New NCGA First Vice President Skunes Urges Action on Atrazine Now, Sustained Involvement for the Future

October 5, 2016

New NCGA First Vice President Skunes Urges Action on Atrazine Now, Sustained Involvement for the Future

Oct 5, 2016

When the National Corn Growers Association entered a new fiscal year Saturday, North Dakota farmer Kevin Skunes assumed the role of first vice president.  Off the Cob spoke with the new officer to explore the challenges he sees as most important to corn farmers in the next year and discuss his thoughts on leadership.


To listen to the full interview, click here.


Skunes gave an overview of his priorities this year, which are demand, demand and the ability to meet demand.


“The first demand that I referenced is the Renewable Fuel Standard,” he explained. “This program, which the United States has in place, facilitates the mixing of ethanol into the fuel supply. We know that ethanol is a high priority for NCGA, because it generates demand for corn. I don’t want to make it too simple, but it is very important that we have this. The RFS puts forth a mandate that we have 15 billion gallons of corn in the fuel supply. The EPA has set the Renewable Volume Obligation below that for this year. We believe that EPA should follow the statute.


“The second demand that I believe is important is the Trans Pacific Partnership. This trade deal is very good for American agriculture. This trade deal will go through even without the United States. If it is not approved, it will put American farmers at a disadvantage in many markets due to the tariffs which will be imposed upon the goods that they need to export.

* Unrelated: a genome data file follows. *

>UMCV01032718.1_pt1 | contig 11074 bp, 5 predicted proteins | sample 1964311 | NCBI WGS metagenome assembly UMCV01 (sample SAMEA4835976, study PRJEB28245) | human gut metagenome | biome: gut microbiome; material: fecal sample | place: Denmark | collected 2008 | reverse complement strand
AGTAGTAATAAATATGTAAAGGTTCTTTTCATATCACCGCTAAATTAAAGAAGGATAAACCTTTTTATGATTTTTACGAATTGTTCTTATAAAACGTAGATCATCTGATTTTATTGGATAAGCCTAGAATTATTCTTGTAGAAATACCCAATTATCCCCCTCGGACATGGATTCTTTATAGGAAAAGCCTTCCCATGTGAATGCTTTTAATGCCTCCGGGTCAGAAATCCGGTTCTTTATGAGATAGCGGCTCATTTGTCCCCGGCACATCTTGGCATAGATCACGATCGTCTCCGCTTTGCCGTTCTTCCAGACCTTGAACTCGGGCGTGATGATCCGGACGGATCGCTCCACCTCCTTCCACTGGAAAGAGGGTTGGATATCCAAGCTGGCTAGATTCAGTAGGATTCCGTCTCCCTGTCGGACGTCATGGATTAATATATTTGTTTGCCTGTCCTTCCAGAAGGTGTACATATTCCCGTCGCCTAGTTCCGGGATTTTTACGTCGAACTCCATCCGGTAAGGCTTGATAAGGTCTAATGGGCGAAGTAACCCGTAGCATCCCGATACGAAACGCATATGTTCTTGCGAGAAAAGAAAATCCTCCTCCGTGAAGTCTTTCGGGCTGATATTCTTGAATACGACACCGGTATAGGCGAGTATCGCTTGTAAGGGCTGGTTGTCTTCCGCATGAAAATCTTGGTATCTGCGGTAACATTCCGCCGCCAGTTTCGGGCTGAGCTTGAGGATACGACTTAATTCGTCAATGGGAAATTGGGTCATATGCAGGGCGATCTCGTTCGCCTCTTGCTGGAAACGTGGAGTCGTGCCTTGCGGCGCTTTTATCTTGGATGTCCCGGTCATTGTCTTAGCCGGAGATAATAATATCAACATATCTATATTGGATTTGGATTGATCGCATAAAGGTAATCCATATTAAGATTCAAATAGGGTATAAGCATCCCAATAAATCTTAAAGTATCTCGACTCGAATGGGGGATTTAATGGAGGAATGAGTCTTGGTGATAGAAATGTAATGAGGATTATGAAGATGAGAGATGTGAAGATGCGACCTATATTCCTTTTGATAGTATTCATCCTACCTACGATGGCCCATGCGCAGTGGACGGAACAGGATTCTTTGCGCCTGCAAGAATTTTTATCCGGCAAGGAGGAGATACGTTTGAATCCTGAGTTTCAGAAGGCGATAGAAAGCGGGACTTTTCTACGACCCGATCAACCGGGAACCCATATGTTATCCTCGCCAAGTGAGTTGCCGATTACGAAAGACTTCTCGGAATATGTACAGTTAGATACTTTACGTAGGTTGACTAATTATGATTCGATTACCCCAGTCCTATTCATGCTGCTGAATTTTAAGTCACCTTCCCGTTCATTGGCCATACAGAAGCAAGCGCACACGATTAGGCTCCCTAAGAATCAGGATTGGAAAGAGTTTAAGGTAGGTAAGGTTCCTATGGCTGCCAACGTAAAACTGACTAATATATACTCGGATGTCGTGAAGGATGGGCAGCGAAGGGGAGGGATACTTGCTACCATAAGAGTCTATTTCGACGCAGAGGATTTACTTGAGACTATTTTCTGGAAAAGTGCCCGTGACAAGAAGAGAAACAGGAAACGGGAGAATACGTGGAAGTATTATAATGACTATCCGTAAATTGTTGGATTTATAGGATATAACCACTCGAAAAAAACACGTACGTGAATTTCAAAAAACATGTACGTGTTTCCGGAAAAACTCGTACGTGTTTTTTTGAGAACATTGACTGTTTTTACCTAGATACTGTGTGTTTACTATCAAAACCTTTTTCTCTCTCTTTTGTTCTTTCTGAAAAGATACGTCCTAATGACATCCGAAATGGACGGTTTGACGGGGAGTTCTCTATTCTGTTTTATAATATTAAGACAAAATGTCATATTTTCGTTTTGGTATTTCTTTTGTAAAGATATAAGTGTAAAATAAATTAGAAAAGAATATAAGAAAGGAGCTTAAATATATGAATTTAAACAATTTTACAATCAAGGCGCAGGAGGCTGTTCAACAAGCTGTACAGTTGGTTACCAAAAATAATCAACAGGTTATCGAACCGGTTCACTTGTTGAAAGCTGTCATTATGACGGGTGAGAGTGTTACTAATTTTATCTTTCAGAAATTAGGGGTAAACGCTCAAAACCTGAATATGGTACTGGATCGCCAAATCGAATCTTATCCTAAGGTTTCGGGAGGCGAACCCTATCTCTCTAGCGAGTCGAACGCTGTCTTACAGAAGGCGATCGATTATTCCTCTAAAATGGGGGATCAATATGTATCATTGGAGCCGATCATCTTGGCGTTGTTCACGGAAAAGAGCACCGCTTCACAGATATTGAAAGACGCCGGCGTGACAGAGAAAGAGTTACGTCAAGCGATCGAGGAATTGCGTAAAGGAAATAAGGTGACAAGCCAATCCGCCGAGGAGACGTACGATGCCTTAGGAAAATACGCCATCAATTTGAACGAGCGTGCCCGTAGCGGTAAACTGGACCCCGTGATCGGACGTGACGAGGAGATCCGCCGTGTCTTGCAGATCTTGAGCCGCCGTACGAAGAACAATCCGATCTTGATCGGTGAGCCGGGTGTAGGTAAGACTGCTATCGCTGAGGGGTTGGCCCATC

“The third point that I mentioned is the ability to meet demand. The EPA is considering actions that would take away some of the tools in the farmers’ toolbox. One of the most important is atrazine. Farmers have used this proven chemical for many years to control weeds. More than 7,000 studies have proven atrazine is safe, but the EPA is not looking at this issue in terms of sound science.


“Farmers need atrazine not only because it is effective but also because it is cost effective. We have found that it would cost the average farmer about $59 per acre if they were to lose the ability to use atrazine due to increased input cost and yield loss. Atrazine even helps fight weed resistance.


“The comment period on atrazine ends tomorrow. I recommend that all farmers and those who rely upon agriculture comment to the EPA. Tell them that farmers need atrazine.” 


To submit comments on this important issue, click here.